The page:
Female host – That’s right. Corporate espionage is alive and well, which is why there are companies coming out with some highly sophisticated technologies to help sniff out a spy. We hooked up with one to see what they can do.
Male host – An important meeting is about to take place in this New York hotel. But before it happens Kevin Murray’s team is going to shake down this room. It’s his job to make sure company secrets stay that way.
Kevin – You never know who you’re going to run into. Could be anybody from foreign government right on down to the secretary just wants to know what the boss is up to.
Male host – Kevin Murray is an expert in eavesdropping.
Kevin – The telephone is the most dangerous instrument in the office. Of course you can wire tap it. Everybody knows that. But they don’t realize is that the telephone itself as a couple of microphones in it and a couple speakers in it which can also be used as microphones. It also has plenty of open space inside, and it has power coming to it all the time. And, if that weren’t bad enough, it’s right on the desk in front of the person you want to listen to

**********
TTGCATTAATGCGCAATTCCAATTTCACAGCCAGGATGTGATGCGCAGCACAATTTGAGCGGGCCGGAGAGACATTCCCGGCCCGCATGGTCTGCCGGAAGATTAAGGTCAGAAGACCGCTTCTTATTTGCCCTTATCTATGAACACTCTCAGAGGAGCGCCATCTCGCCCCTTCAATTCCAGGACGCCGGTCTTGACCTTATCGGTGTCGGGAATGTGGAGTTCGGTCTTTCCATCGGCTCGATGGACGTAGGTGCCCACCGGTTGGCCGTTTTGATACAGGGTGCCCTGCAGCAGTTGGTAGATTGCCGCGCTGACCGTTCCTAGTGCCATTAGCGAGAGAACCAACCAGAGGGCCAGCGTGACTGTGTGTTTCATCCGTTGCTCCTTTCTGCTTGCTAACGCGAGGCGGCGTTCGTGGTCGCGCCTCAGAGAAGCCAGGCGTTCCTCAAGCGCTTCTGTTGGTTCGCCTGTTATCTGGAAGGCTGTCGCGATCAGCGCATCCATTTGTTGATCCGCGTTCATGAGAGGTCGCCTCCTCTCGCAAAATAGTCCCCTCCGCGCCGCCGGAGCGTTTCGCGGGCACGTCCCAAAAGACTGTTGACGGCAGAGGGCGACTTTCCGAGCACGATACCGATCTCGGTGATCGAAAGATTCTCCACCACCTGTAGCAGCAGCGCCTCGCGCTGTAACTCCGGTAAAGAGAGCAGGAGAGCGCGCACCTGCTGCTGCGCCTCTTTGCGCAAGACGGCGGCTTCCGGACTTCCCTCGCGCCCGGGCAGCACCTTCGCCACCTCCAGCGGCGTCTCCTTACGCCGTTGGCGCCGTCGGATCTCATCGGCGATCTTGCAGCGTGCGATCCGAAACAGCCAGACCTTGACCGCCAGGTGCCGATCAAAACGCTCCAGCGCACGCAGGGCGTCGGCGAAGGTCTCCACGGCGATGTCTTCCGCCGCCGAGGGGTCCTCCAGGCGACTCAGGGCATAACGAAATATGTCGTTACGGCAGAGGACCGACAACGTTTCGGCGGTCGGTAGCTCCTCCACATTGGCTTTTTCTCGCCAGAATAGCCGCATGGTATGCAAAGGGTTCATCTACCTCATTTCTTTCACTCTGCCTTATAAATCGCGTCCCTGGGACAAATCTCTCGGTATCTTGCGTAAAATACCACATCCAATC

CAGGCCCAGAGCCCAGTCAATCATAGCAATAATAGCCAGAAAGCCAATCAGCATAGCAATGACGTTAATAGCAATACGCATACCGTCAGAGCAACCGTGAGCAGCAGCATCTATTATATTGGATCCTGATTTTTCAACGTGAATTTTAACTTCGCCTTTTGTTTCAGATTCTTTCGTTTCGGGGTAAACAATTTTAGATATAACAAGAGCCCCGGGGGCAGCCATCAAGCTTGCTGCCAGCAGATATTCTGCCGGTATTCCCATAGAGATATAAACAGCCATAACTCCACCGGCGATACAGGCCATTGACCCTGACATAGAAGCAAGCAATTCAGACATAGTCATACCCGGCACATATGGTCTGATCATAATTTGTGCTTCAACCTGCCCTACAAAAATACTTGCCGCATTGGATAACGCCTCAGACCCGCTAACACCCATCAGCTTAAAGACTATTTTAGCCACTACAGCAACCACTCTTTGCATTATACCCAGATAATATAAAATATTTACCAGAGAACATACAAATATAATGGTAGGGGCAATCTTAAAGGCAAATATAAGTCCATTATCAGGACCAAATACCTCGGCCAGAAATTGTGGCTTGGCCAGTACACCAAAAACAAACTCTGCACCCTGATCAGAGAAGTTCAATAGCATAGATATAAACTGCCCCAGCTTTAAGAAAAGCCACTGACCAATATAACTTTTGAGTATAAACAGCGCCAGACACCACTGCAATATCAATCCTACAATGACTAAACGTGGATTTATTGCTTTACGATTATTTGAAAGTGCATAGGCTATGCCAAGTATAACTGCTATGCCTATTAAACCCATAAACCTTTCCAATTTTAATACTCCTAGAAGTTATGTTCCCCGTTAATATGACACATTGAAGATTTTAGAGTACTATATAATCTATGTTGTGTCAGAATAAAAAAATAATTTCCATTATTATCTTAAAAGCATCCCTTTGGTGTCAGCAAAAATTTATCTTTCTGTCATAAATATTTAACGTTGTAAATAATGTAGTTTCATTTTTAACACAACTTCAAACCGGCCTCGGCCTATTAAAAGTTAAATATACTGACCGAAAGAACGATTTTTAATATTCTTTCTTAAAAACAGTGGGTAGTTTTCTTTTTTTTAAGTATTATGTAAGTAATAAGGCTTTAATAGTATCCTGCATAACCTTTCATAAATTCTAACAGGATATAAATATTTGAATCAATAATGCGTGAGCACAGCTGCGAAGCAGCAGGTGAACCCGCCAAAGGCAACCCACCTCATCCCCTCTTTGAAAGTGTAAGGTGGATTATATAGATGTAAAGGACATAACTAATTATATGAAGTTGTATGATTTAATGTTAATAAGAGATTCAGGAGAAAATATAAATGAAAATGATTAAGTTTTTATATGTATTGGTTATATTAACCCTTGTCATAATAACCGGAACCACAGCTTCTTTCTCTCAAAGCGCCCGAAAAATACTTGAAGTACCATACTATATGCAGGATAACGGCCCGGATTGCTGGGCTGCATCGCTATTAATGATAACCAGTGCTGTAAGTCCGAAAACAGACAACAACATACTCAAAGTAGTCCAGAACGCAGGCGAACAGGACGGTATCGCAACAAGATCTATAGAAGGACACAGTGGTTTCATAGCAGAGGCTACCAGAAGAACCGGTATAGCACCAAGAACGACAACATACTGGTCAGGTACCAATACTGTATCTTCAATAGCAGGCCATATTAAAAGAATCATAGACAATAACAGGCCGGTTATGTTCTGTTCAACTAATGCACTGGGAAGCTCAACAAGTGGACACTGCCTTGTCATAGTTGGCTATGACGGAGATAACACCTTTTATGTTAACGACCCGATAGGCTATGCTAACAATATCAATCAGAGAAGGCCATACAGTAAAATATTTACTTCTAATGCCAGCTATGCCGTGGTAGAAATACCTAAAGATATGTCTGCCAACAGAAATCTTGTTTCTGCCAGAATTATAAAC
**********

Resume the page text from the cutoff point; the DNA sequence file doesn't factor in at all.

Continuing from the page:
Male host – Kevin’s been doing this for more than 30 years and he’s got some pretty sophisticated equipment that lets him see into unusual places.
Kevin – …and ceiling in this room probably about 12 to 15 feet up. So, we’re going to take our little eyeball… and just push up the ceiling tile. And, now we can poke around and see what’s going on upstairs.
Male host – Some things aren’t visible to the human eye which is why they have this.
Andrew – So, this is a thermal imaging camera, which we use to look for sources of heat in the room. Basically, anything that’s electronic, that has current running through it heats up, like your television at home.